1) The Mission
University of Patras takes part in the European mission of launching 50 cubesats (miniaturized satellites) built by universities all over the world. The cubesats used are 10cm x 10cm x 20cm and are equipped with several sensors for scientific research. The objective of this mission is to carry out atmospheric research in the lower thermosphere (200km - 380km altitude). Out of the three available sensors, UPSat contaisn as a payload the m-NLP science unit, a multi-Needle Langmuir Probe together with several thermistors. The cubesats will be launched to the International Space Station and from there they will be released to orbit. I have contributed to the project from Feb. 2012 (proposal writing) until Feb. 2016 (development of in-house EPS optimized prototype). Please see the project's current progress on UPSsat's website.
Apart from the science unit, cubesats need to have the functional unit, which is responsible for providing the usual satellite function (bidirectional communication, attitude control, power). Therefore, a collaboration between the departments of Mechanical Engineering & Aeronautics and Electrical & Computer Engineering formed the teams for each subsystem:
- Structural and Thermal subsystem
- Attitude Determination and Control subsystem (ADCS), which includes the on-board computer as well as a camera
- Telemetry, Tracking & Command subsystem (COMM)
- Electrical Power subsystem (EPS)
(pictures of the developed cubesat frame, together with the m-NLP unit and the stacking of the various boards)
2) Electrical Power Subsystem - Development of optimized solution
The role of the the electrical power subsystem is obvious: continuously provide the necessary power under specific voltage to all other systems (ADCS, COMM and Science Unit). To achieve this, the cubesat has 7 photovoltaic panels mounted on its sides. As one full orbit lasts about 90 minutes and the Cubesat is during about 30 minutes behind earth, a battery unit is also installed. Therefore, the EPS has two stages, a boost stage that harvests the solar power and stores it into the battery bank (performing maximum power point tracking - MPPT) and a buck stage, which supplies a 5V and a 3.3V rail with power.
Even though the EPS board needs to be compact (one 10cm x 10cm double-sided board with one side almost entirely used to mount the battery bank), effort was given to maximize the efficiency of the converters by theoretically calculating the optimal design parameters. The nominal power of each solar panels is 2.5W and so four boost converters were designed, three of 5W nominal power (two solar panels were connected in parallel on the input) and one 2.5W. To minimize the output filter needed, the converters operate in interleaved mode. Numerous experiments were conducted in order to determine the power losses of each component (semiconductor switch and inductor), in order to determine the appropriate inductance needed and switching frequency for each converter.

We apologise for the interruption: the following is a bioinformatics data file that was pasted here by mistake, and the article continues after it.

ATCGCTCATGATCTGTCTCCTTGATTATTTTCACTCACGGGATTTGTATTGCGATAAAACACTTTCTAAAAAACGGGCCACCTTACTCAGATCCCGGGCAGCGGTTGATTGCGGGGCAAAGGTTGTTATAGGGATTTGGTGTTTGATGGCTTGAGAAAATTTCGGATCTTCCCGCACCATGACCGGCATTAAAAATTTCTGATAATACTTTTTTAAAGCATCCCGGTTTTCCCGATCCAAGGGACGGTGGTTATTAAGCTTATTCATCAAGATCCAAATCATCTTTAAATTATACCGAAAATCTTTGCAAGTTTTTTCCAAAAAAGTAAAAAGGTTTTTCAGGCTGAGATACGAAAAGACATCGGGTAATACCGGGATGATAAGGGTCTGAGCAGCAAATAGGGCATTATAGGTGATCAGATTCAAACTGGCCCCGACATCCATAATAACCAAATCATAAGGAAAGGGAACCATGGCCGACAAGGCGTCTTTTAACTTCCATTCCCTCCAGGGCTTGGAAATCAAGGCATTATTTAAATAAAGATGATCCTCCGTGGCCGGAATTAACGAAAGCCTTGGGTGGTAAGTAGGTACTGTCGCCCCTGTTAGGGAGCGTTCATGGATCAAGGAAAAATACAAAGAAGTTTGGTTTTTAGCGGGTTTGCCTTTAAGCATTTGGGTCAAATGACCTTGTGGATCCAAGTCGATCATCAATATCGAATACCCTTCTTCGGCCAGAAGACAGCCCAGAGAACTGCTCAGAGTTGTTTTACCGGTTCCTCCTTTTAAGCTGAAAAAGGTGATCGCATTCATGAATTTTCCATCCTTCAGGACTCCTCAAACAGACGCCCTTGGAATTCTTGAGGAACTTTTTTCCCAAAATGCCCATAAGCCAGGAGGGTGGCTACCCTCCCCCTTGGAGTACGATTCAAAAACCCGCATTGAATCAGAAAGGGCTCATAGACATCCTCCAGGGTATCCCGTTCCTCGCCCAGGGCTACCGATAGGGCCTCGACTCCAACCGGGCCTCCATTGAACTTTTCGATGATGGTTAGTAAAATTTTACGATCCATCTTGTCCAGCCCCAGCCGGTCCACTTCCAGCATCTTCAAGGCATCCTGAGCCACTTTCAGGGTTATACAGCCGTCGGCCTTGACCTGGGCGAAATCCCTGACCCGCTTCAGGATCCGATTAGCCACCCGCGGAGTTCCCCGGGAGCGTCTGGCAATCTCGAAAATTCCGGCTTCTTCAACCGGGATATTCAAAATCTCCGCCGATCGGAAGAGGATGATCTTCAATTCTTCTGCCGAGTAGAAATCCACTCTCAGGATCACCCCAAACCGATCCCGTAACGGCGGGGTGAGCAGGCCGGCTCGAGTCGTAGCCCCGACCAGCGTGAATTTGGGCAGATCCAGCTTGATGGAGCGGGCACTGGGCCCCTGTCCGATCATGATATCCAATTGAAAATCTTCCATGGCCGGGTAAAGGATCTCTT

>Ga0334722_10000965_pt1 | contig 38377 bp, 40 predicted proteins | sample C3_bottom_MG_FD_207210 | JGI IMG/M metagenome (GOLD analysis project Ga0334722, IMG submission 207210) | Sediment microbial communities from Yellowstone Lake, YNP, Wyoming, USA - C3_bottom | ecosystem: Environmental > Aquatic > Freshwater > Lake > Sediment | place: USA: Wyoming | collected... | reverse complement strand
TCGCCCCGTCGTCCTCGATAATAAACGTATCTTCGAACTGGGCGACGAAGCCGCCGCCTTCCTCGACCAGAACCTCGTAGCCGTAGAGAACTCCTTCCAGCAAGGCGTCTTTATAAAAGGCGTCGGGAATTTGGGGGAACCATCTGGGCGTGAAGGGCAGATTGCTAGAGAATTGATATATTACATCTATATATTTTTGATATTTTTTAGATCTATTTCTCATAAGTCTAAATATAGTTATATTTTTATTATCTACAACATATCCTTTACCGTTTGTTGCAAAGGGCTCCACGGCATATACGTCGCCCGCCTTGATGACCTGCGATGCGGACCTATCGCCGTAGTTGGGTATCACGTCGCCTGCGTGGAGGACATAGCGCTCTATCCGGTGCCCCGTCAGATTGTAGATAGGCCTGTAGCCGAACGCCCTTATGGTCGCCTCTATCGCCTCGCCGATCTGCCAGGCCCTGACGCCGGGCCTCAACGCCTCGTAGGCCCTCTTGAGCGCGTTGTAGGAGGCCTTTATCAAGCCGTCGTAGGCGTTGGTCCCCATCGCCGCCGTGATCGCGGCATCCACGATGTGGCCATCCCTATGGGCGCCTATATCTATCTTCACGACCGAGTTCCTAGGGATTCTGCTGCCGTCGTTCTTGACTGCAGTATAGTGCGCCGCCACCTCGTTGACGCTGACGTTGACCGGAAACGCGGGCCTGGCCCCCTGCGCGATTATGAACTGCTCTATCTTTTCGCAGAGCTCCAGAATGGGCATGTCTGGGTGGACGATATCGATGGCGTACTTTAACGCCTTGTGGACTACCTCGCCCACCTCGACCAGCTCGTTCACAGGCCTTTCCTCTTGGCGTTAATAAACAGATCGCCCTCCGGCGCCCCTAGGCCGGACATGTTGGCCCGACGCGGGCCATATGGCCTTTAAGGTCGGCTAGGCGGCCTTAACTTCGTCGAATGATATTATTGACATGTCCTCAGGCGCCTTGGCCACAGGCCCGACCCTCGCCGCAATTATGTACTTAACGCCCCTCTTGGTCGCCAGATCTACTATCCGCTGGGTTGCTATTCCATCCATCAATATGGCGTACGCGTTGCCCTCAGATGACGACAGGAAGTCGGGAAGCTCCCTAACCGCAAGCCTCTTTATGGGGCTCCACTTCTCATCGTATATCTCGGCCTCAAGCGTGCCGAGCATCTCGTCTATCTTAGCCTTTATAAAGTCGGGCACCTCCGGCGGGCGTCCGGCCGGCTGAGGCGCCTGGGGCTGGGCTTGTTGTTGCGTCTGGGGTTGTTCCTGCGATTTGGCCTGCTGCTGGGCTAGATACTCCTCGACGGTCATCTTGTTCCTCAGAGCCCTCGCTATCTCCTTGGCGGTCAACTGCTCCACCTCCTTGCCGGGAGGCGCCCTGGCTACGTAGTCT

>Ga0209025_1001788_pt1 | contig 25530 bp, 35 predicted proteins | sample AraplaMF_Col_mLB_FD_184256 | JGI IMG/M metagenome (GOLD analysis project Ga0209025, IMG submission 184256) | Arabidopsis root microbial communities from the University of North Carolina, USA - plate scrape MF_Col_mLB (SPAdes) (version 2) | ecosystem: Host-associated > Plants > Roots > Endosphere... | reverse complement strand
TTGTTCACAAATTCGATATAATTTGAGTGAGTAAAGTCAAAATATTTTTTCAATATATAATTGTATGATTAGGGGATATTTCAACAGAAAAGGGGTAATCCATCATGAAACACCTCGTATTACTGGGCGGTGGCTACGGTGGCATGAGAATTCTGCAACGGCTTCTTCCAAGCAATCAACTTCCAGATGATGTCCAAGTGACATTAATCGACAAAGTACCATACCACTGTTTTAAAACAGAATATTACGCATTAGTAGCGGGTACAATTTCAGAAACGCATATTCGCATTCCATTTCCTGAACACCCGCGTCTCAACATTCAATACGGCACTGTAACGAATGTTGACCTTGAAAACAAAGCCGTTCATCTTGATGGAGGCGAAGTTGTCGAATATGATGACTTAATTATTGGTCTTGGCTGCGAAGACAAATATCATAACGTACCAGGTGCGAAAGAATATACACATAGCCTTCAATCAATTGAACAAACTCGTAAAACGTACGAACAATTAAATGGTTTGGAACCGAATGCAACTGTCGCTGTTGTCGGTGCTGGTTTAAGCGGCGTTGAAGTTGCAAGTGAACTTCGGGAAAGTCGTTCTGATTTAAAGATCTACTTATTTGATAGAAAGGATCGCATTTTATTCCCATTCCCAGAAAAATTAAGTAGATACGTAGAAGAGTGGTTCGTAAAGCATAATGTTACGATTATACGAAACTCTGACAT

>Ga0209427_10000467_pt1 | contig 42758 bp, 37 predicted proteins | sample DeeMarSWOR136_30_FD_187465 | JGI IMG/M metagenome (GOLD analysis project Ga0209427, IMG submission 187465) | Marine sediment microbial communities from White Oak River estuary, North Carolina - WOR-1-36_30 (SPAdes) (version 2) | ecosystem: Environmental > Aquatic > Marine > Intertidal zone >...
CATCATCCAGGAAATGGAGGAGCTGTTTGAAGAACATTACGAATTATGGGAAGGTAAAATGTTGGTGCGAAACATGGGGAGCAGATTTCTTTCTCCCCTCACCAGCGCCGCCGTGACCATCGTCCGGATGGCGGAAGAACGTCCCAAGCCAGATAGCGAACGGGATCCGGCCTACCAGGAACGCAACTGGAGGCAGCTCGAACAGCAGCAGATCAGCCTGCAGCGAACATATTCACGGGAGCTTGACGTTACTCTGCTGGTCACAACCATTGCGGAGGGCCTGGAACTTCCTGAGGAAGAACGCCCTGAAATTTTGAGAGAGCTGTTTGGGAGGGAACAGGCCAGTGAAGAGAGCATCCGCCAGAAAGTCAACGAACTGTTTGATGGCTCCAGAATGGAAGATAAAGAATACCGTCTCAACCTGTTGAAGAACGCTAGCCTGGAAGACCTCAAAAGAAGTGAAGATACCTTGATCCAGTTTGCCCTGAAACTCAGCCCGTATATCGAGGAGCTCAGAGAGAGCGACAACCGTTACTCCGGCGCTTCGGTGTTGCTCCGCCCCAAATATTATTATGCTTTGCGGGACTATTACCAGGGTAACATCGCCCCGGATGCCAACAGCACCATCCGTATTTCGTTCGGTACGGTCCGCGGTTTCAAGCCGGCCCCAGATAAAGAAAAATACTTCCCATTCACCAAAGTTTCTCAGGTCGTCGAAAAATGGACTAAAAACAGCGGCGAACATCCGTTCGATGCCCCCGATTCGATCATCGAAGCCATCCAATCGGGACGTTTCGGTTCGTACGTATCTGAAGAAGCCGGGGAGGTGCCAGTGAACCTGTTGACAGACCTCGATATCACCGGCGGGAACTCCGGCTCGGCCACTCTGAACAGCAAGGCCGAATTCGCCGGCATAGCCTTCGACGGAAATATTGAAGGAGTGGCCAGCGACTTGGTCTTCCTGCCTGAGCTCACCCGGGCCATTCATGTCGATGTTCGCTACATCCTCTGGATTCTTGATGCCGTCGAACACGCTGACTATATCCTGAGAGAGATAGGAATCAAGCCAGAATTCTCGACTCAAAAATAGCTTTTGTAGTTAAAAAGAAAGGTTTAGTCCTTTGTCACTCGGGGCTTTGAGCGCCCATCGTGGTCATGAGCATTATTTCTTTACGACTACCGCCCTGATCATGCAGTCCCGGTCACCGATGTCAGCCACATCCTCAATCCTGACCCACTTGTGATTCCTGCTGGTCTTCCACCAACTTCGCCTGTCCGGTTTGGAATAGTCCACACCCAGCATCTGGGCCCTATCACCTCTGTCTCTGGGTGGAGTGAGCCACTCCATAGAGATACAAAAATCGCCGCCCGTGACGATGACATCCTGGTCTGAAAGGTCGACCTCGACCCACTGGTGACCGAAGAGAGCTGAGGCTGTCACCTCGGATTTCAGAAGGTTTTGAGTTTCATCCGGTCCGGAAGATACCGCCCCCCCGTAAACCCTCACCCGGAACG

For the battery bank, three 18650 Li-ion batteries were connected in series. As the cubesat must be compliant to strict specifications, each battery cell has its own protection circuit and also the microcontroller responsible for the EPS constantly monitors the voltage and current of the batteries and shuts off the rails to non critical loads if necessary. Two very high efficiency buck converters were selected to step-down the battery voltage to 5V and 3.3V.
Secondary functions of the EPS include heating of the batteries, communication with the on-board computer and transmission of statistics and overvoltage/undervoltage/overcurrent protection. As the batteries have a very narrow temperature window of operation (0C to 45C for charging), heaters are installed, which are thin wire wound around the batteries, together with temperature sensors. If the microcontroller detects a low temperature, the battery is heated before it can be charged. The cubesat specifications require to send every minute statistical data about the health of the EPS, such as temperature of the batteries and components, voltage and current of the batteries and the supply rails. To monitor all of the above, a telemetry program for the GSE was also created.